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Solitary's Terrible Toll by Michael Murphy "Every shutting up of a creature within the dungeons of its own mind is hell." -C.S. Lewis On August 21st, 2008, I was pushed out a side door of the Walls unit in Huntsville, TX and stepped out of prison for the first time in 10 years. It was an unbearably hot day made more so by the fact that I had not been exposed to the sun in more than 8 years. I proceeded to burn like a lobster and in the days to come would soon realize this was just the beginning of things I was distinctly ill-prepared for. To truly appreciate why I was so unprepared for unrestricted freedom, you have to understand that I had just spent 7 years in Solitary Confinement; 5 years of that in a "high security" unit which is Texas' answer to super seg. These units are designed to hold the supposed "worst of the worst" but in reality the vast majority of people held this way are model prisoners. I certainly didn't belong there. I've never been disruptive, assaultive, or any kind of disciplinary problem at all. I was in solitary solely because of my "status" as an STG (security threat group) member, not for any wrong doing whatsoever. Back in the 90's I had joined a gang for protection and survival in a very harsh environment. In today's world, with the "safe prisons" initiative, I would never have had to make that choice. In fact, I have had cause to regret that decision many times over as it has devastated my life. I was made to fully discharge a non-aggravated 10 year sentence, despite holding trusty status the entire time, because unwritten policy prevented any STG prisoner in ad-seg from being granted parole. The adverse psychological effects of solitary confinement are well-documented. I didn't realize this. I didn't notice what had happened to me. Thats what makes time in solitary so insidious and debilitating. It changes you so slowly you don't really notice the incremental accumulative effects that permanently leave scars on you psyche: According to the Inter-American Court of Human Rights, "prolonged isolation and coercive solitary confinement are, in themselves, cruel and inhumane treatments, damaging to the person's psychic and moral integrity and the right to respect of the dignity inherent to the human person." Because of its potentially deleterious effect on prisoners' mental and physical health, the Committee Against Torture, the official body established pursuant to the Convention Against Torture (a treaty ratified by the United States and part of United States Laws), has recommended that the practice be abolished altogether. 1 Upon release, I found myself unable to function in the modern world. I had none of the skills or support networks that one would typically depend on during the re-entry phase of a supervised release. It wasn't just that the world had changed; I had changed as well. I suffered from, and still do, severe anxiety, frequent panic attacks, confusion, concentration & memory problems, insomnia, and paranoia. I also experienced prolonged periods of despair, black depression, and thoughts of suicide. Much of the time I found myself in a semi-dissociative state. Not fully there. As if the most mundane things my body did were happening to someone else and I were watching it happen. Dissociation is the inevitable consequence of being locked up for so long in your own mind. You build walls for survival and then can't find your way back. My greatest fear is that I'll never be the same. That it will always be like this. You're alive, but not truly living. I forgot how to communicate with others. I'd have things to I'd like to say but somehow it would come out all wrong. You can speak with anyone that knows me and they'll tell you, I'm a little off. I can't tell you how many times someone would say, "wtf is wrong with you?" More than I can count on 2 fingers and toes. Sometimes it's just the inside of your own head that's the problem. Through isolation, you regress to the point where you are socially inept. Prior to my incarceration, I was extremely outgoing, the life of the party with friends everywhere. Suddenly I'm the polar opposite. I would unintentionally flinch from normal human contact. It makes me very uncomfortable being around others. I can't handle crowds. I began to withdraw to the point where I alienated everyone I know. I couldn't maintain employment or hold a job. Eventually I couldn't find a job no matter how I tried. I became homeless, sleeping on couches at first, but eventually lasping into having to sleep in empty buildings, trailers, and vacant houses. I was extremely unstable, lacking effective emotional control. I ended up flaming out in a drug induced heat stroke on the side of Jacksboro Hwy with a pistol in my waist band. I had gotten the pistol that morning with the vague intention of ending it all. Instead I was arrested for felon in possession of a firearm and sent back to my own private ring of hell, inadvertently leading to the places that had made my life so unmanageable in the first place. I never want to experience a world where I can barely function. This is why I've made it my mission to seek help and to take whatever steps possible to get my mind right and to put my past behind me. Individually I've had some success. I consider my time here as an opportunity for growth. I'm teaching myself Spanish and German. I've sought out and read the basic works of Aristotle, Plato, Lucretius, Epictetus & Marcus Aurelius. I've read self-help books like the 7 Habits of Highly Effective People and the 3 classic books by Napoleon Hill. I sent off for and read the NA basic text. I've read over 40 other books on varying subjects ranging from economics, to marketing, to physics & psychology. Trying to learn all I can and move in a positive direction. The biggest gift to myself has been my daily study and practice of Buddhism. Earnestly following the precepts and practices of Buddhism has opened my heart to kindness and compassion and has significantly changed my world view. I would not have been able to educate myself in this manner if it weren't for non-profit organizations that send free books and educational materials to prisoners and the wonderful volunteers that make it happen. Institutionally, I haven't had any success, though not for lack of trying. I have sought help every step of the way. I asked the county for help, my attorneys, the prosecutor, the judge, and I've continually asked TDCJ; so far no luck. In county I was able to attend AA meetings and saw a psych doctor for help with depression. These minimal gains were forefeited when I caught chain to TDCJ. I was soon taken off anti depressants because I had asked for either a higher dosage or another medication when the dosage I was on proved ineffective. In my experience TDCJ's mental health apparatus is designed to suppress rather than address mental health issues, especially in administrative segregation. Medical, in general, is substandard in ad-seg. For instance, in 2011 I had a bad accident resulting in total reconstruction of both ankles; plates, pins, screws, rods, the works. If I were in population, I would have been given braces and medical shoes to properly support my ankles and reduce swelling. I would also receive pain and anti-inflammatory medication. Because I'm in solitary, I'm not eligible for these treatments. So I'm constantly in pain and spend much of my time laying down with my legs elevated to reduce swelling. Consequently my quality of life is unnecessarily limited. As soon as I stepped off the bus entering prison intake, I was immediately thrown in hand cuffs and marched directly to administrative segregation (solitary confinement) because I used to be a gang member. I've been trying to get out ever since. I haven't been a gang member in many years and had taken the extra-ordinary step of formally renouncing my membership and any affiliation or association during sentencing on my case in front of an entire courtroom full of people. Mainly because I recognized the suffering I had endured through this association, but also because I wanted to make a statement; to make it perfectly clear that I had severed that connection and moved on. You know, the way I was raised, I had always thought that in this country we judge you on your merits as an individual, not as a member of a group. It doesn't work this way in prison. I have done everything I can do to distance myself from gang life. Everyone knows I'm an ex-gang member. Thats the very first thing I let people know is that I'm an ex and that I'm trying to go to that program. Every step of the way I have done all I can to get this STG label off me. The only avenue available for STG members to obtain release to general population is a program called GRAD (Gang Renunciation and Disassociation). In fact, that's the only program available to us. I met all prerequisites and immediately signed up. I procedurally followed and met all requirements. I went through the whole process, jumped through all the hoops, did everything asked of me, and broke no rules. Yet I was still denied access to this program. During the final interview, there was a disconnect somewhere in the conversation between the G.I. conducting the interview and I. For whatever reason, she decided she didn't like me, was antagonistic throughout the interview, and at the end told me flat out that, "if I decided I don't believe you, I'm gonna call Huntsville and have them pull your shit." This is exactly what happened. 21 days later Huntsville pulled my packet because they, quote, "don't believe you.", although I didn't find this out till much later. Personally, I believe that the unexplained antagonism was fomented because I'm a Buddhist. She had just completed searching my cell prior to the interview and my cell is full of Buddhist religious material. We are in the heart of the Bible belt and its the only explanation that makes sense. It's very discouraging to honestly and sincerely do everything possible to make the changes you need to progress forward and proactively seek the help you so desperately need, only to be arbitrarily denied when you've done everything you're supposed to. Now I'm stuck in perpetual limbo, seemingly locked in solitary confinement without legitimate purpose for the entirety of my sentence, unless something gives between now and then; i.e. they finally allow me to participate in the GRAD program, something changes as far as policy concerning solitary confinement, or death gives me release. You wouldn't believe the conditions we live in. At present we haven't had a shower in 5 days. Every couple months we have a plumbing crisis and our water gets shut off. You can imagine the hardships this can cause when you are essentially locked in your bathroom. By far the worst, everytime it rains our cells flood with brown foul smelling water stemming from a leak in the roof. This problem has been ongoing ever since I arrived on this unit 3 years ago and recently the administration chose to install surveillance cameras rather then fix the roof. I'm amazed this place hasn't been red-tagged. I'm still shocked that we are held in what you would expect in a Central American Dungeon. Only this is Texas 2016. Our walls weep water and rust tinted sludge runs in rivulets down the wall. We have to trudge through inches of this filthy contaminated water to get our food trays, use the rest room, or whatever. You have to rush to remove things from the floor or suffer water damage to your property. To make it worse we have to clean it up with no cleaning supplies and some of this water is issuing out our pipe chase and smells of raw sewage. We should not be exposed to such miserable hazardous conditions. I can't express how miserable it is. I realize there is probably not alot of sympathy for prisoner rights issues and calls for systematic change in Texas prisons. I have been reading a lot about isolation and the importance of interdependence in life and our social fabric. We are all one and our very well-being depends on how well we adapt and interact with others in our communities. At some point we must reach out from our isolation and join hands for change. I am not alone. There are thousands like me, unnecessarily being held in solitary confinement for many years with no hope for release. It's senseless and it affects us all; black, white, brown, gay, straight, transgender, and regardless of religious creed. An example of this detailing the excessive use of solitary confinement and this practices impact on LGBTQ prisoners: In addition to the conditions themselves amounting to torture, solitary confinement usually restricts a persons access to education, work, and program opportunities. These opportunities are not only essential for maintaining a persons mental health, but are usually necessary for achieving good time credits and being paroled. This means that LGBT people, who are likely to serve much of their time in isolation, are also more likely to serve the maximum time (or longer) of non-life sentences. This holds true no matter who you are. It certainly is in my case. My only goal right now is to get to general population where there are several programs available to help us socially adjust, to learn marketable skills through vocation training, and to acquire the skills I need to survive outside these walls. The whole point is to gain a path out of darkness and into light, to do something positive, change me life, and help others. My life has purpose and meaning. I just need some help. We have a precious opportunity here to make a difference. We just have to be aware and use it. The winds of change are starting to blow. Texan Against Solitary Michael H Murphy "The outward freedom that we shall attain will only be in exact proportion to the inner freedom to which we have grown at a given moment." -Mahatma Gandhi End notes: 1. Lobel, Jules. "Prolonged Solitary Confinement and the Constitution." University of Pennsylvania Journal of Constitutional Law 11.115, 2008 2009-19 2. Hanssens, Catherine, et al. "Road map for change: Federal Policy Recommendations for addressing the Criminalization of LGBY People and People Living with HIV" 2014 Dear APWA, Here is my first essay. I want to thank you for the opportunity to share my experiences. As things come up, I will be sure to write more and to stay in touch. If you need any further information, please feel free to contact me, Thank you for your time, service & dedication to this project. Sincerely yours, Michael H Murphy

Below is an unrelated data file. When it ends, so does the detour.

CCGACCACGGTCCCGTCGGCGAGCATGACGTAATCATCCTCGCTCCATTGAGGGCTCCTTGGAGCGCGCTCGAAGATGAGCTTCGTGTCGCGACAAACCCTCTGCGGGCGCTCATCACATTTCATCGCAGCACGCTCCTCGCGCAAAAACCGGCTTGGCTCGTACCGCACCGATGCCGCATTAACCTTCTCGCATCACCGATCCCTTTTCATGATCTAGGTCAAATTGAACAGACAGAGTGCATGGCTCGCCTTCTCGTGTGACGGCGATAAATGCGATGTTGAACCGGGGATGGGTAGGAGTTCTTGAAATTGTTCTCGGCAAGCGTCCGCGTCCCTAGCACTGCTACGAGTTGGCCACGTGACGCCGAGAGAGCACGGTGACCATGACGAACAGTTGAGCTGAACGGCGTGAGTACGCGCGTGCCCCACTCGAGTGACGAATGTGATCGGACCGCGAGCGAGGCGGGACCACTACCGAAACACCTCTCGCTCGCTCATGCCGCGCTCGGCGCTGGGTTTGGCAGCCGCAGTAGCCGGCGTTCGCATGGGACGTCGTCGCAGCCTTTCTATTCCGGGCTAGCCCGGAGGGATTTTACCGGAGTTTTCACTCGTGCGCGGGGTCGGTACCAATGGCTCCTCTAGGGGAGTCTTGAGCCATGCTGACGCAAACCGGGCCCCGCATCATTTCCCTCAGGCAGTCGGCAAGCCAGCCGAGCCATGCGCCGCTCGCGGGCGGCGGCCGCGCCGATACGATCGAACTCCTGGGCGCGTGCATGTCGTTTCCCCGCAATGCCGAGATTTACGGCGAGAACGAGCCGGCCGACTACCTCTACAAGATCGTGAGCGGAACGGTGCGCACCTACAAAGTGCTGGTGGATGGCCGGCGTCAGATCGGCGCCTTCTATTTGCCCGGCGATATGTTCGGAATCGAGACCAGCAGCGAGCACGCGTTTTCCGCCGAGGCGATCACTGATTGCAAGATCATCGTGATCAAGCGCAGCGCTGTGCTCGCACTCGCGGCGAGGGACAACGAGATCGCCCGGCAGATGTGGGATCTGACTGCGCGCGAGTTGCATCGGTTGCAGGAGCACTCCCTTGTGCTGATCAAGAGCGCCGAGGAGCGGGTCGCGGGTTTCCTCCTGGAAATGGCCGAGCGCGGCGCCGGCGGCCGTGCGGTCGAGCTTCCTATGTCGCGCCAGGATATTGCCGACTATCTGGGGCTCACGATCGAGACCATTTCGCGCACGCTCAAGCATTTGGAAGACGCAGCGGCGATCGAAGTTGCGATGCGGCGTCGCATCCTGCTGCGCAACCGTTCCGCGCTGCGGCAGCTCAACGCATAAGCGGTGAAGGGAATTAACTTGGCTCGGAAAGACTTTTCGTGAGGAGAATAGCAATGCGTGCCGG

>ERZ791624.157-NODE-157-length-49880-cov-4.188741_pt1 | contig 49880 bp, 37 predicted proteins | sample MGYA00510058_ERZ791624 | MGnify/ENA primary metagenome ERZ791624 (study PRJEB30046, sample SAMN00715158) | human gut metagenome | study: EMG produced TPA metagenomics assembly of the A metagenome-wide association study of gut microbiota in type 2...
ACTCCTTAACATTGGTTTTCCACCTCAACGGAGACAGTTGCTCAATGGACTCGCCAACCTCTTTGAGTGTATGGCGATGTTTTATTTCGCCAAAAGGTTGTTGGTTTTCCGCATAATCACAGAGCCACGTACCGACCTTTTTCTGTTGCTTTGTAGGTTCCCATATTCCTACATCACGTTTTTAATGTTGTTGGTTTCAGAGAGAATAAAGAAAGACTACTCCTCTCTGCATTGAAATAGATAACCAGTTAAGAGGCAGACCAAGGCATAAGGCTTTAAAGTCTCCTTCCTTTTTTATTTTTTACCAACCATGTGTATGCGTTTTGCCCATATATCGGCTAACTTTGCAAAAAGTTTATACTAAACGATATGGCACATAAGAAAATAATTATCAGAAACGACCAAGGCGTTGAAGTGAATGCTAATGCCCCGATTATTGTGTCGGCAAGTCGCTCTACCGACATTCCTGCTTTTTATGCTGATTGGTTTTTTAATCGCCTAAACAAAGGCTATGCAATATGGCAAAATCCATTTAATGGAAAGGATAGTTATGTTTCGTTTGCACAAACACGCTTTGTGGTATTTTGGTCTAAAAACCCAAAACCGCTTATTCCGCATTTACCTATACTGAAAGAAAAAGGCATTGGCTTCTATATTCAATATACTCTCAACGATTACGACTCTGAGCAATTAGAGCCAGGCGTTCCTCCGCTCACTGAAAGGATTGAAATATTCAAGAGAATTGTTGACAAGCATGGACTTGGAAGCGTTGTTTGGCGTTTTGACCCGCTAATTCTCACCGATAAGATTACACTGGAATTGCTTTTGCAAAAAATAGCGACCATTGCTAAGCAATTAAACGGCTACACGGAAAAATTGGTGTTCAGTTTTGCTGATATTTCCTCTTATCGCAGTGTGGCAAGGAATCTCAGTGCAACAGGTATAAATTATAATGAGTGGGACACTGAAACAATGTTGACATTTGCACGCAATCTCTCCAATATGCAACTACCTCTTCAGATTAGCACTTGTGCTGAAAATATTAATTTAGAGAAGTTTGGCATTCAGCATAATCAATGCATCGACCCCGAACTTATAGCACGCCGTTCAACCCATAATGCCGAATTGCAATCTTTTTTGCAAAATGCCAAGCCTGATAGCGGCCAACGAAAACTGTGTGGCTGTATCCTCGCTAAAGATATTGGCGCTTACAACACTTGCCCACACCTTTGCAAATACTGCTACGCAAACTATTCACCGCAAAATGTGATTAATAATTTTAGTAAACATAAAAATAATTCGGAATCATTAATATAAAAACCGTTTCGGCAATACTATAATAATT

Author: Murphy, Michael Heath

Author Location: Texas

Date: April 28, 2017

Genre: Essay

Extent: 8 pages